From conversations I’ve had, my impression is that many Christians get rattled by reports of supernatural events in other religions.
As a gut reaction, this makes a certain amount of sense. But this is yet another example of how our intuitions lead us astray.
In fact, there is generally no reason at all for Christians to worry about pagan supernatural claims. And I don’t mean that we should dismiss them or disbelieve them. Quite the contrary. We should expect supernatural events to occur in other religions. At least some of the claims you hear will be true, and ought to be true, if the Bible itself is true.
Indeed, contrary to our gut reaction, we should be rattled if such claims and events did not occur. This is because the Bible both illustrates and predicts genuine supernatural occurrences in other religions—well outside the boundaries of faithful service to God.
1. Pharaoh’s magicians
In Exodus 7:11, 22 and 8:7, Pharaoh’s magicians are able to replicate the first three signs by their own secret arts. This appears to be legitimate sorcery rather than trickery—certainly Moses gives no indication that he thinks they are faking. Only in 8:18 do their arts fail.
Later, in Exodus 12:12, God tells Moses that as he goes through Egypt striking the firstborn, he will also execute judgment on their gods. This squares with places like Deuteronomy 32:8; Daniel 10:13, 20; John 12:31; 1 Corinthians 2:8; 2 Corinthians 4:4; Ephesians 6:12 where we see that God has handed over the nations to lesser spiritual beings, which the Bible also calls gods in a non-ironic way. The power of these gods explains the power of Pharaoh’s magicians, and also at least part of Yahweh’s judgment on them during the Passover. And it continues to explain the power of many practitioners of black magic today—this is something of an interest of mine, and there is very credible evidence that some magic is both legitimate and alarmingly powerful.
2. The witch of Endor
In 1 Samuel 28, the witch of Endor summons Samuel for Saul. Apparently there was a reasonable expectation that this would work—which in turn demonstrates that God didn’t make divination a capital offense just because it was an act of faithlessness. Rather, it had real power to communicate with the spirit realm, and was therefore a violation of the realm distinction which is so important in biblical theology (cf Genesis 6:1-4; Jude 6).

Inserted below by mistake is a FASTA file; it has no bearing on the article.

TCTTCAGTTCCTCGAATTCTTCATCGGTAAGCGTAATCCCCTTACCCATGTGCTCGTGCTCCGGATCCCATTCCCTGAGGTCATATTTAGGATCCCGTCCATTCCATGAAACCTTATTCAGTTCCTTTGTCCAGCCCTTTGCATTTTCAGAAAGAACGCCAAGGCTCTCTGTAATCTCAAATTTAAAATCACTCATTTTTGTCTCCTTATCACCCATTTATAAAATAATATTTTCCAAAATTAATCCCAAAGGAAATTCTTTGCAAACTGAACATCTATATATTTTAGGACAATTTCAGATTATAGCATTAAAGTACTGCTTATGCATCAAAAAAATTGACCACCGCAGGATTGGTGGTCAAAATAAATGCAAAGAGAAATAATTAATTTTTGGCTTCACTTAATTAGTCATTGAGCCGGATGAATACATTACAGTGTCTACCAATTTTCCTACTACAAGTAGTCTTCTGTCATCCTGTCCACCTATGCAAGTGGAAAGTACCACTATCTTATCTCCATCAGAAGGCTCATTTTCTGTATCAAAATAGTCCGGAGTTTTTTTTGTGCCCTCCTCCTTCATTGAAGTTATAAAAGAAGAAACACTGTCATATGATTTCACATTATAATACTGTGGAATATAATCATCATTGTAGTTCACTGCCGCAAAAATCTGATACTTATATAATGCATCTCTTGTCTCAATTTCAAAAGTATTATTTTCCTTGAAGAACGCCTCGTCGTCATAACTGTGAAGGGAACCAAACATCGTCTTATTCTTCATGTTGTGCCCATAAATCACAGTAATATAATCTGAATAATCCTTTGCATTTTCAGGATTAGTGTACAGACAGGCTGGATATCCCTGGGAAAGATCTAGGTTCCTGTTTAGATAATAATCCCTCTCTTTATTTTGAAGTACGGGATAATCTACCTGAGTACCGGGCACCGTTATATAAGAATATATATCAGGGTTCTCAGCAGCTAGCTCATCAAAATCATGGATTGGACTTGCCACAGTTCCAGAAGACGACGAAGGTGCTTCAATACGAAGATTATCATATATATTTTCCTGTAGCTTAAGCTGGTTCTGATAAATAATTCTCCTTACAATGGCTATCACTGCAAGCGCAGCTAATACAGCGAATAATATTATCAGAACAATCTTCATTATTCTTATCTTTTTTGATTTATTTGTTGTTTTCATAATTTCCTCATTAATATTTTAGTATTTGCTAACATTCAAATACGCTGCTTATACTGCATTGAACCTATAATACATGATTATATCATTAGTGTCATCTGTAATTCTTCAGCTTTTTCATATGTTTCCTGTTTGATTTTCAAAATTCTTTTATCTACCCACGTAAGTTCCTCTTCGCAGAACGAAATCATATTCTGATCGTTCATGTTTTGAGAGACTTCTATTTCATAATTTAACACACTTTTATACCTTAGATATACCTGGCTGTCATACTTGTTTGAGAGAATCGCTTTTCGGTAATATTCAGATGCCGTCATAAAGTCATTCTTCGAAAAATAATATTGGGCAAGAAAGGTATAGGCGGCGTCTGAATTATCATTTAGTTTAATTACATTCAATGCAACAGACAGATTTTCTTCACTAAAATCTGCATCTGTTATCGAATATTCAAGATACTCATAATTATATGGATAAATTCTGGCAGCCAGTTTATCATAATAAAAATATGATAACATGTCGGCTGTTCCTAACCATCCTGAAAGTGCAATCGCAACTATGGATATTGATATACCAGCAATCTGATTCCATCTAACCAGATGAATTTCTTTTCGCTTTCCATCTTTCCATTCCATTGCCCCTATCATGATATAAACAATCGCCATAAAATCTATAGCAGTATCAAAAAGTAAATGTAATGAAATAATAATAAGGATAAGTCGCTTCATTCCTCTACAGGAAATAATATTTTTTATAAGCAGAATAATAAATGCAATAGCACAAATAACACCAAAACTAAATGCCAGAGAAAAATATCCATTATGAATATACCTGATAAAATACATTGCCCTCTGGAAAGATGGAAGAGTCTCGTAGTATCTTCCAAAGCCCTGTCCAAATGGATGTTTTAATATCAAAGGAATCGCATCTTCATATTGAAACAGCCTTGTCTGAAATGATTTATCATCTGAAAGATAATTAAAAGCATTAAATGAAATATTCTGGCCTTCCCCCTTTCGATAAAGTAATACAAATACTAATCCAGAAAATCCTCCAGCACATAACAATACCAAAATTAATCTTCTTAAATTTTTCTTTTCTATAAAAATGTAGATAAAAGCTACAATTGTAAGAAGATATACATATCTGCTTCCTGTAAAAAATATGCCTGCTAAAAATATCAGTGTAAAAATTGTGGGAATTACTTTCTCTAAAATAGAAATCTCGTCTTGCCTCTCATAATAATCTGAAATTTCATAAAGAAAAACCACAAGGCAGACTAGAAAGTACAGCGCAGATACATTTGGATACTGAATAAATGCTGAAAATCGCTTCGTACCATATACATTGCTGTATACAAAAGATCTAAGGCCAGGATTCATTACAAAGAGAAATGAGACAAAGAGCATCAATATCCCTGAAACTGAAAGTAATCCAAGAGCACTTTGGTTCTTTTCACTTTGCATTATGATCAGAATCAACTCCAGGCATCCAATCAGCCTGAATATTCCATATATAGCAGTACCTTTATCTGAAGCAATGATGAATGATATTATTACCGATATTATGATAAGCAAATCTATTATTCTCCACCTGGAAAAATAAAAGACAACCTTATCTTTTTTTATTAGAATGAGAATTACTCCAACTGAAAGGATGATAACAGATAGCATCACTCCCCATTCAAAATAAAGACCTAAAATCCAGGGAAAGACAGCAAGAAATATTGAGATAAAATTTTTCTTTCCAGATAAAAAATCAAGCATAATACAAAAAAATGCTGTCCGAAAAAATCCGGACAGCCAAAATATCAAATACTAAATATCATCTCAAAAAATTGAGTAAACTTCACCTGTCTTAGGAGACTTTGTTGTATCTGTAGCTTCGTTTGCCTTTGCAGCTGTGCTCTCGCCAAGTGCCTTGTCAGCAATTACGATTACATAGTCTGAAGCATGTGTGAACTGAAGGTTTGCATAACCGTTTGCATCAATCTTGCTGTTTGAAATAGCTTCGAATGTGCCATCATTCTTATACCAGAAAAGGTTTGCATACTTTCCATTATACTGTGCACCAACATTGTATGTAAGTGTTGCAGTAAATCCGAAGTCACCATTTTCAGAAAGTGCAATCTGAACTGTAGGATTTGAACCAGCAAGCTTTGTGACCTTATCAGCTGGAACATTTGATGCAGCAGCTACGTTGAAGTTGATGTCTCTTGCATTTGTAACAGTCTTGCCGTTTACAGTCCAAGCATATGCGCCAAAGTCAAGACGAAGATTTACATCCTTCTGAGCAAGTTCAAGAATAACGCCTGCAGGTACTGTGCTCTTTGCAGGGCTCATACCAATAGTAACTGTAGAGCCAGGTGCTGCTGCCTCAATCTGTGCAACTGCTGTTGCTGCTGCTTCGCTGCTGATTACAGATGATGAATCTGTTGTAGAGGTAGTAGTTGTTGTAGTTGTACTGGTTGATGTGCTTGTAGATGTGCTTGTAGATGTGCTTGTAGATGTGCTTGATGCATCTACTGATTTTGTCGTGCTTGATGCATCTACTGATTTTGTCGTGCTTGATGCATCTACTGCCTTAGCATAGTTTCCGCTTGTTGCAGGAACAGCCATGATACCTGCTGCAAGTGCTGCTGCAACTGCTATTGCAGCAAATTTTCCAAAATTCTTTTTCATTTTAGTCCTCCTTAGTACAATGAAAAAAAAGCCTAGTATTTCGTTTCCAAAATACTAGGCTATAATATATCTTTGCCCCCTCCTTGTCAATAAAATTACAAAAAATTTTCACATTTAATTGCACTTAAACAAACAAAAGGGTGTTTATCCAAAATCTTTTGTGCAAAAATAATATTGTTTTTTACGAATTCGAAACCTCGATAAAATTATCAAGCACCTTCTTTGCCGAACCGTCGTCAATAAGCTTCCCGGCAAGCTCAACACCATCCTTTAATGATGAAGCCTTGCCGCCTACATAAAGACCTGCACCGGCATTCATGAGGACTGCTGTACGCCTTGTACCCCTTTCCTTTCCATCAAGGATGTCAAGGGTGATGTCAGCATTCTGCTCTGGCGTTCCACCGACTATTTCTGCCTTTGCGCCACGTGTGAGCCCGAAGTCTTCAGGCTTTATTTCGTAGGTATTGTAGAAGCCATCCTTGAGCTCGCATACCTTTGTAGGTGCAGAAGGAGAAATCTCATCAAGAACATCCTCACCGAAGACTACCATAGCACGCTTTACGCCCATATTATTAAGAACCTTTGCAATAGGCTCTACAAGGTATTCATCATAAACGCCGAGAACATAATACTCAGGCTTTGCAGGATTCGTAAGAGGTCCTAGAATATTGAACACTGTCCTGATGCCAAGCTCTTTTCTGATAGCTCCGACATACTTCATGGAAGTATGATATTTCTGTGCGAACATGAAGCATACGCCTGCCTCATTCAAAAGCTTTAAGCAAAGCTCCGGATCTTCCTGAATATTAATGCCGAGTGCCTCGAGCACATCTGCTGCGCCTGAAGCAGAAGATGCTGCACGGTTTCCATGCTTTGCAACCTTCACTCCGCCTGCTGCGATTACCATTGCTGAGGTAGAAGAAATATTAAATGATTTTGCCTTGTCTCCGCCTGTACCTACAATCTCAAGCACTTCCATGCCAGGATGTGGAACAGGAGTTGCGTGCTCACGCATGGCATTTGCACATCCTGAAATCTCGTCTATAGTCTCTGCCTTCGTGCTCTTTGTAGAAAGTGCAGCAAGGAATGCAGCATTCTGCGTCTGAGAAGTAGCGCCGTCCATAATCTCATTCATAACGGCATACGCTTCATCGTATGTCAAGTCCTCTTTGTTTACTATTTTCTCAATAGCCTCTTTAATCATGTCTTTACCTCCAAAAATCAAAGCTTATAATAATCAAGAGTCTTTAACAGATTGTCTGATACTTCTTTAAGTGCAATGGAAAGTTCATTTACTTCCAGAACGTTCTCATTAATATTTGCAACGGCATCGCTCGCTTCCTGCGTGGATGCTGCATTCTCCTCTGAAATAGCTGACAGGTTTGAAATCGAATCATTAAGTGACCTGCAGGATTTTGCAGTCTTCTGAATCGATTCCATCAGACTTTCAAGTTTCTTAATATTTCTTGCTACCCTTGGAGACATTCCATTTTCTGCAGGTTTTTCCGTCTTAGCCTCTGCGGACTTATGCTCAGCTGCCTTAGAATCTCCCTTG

3. The girl with a spirit of Python
In Acts 16:16, the apostles encounter a girl with a spirit of divination. Luke’s account seems to affirm straightforwardly that she was able to foretell the future, at least to a great enough extent to make serious dime off it, and that her power came from this spirit. When it was cast out, she lost the ability (Acts 16:19). Simon the Magician in Acts 8 may be a similar example of “demonic energization,” though he doesn’t seem to have been possessed.
4. The antichrist and his ilk
In the ultimate expression of non/anti-Christian worldview, we see that false messiahs will perform such great signs and wonders that they risk even deceiving the elect (Matthew 24:24; 2 Thessalonians 2:9; cf Deuteronomy 13:1-3). Since this is where pagan, demonic religion naturally culminates, we should expect that these worldviews will claim supernatural events—and that many of these claims will actually be true.
Quite the opposite of causing us to doubt the truth of Christianity, this is actually confirmation that the Bible accurately depicts and predicts the world.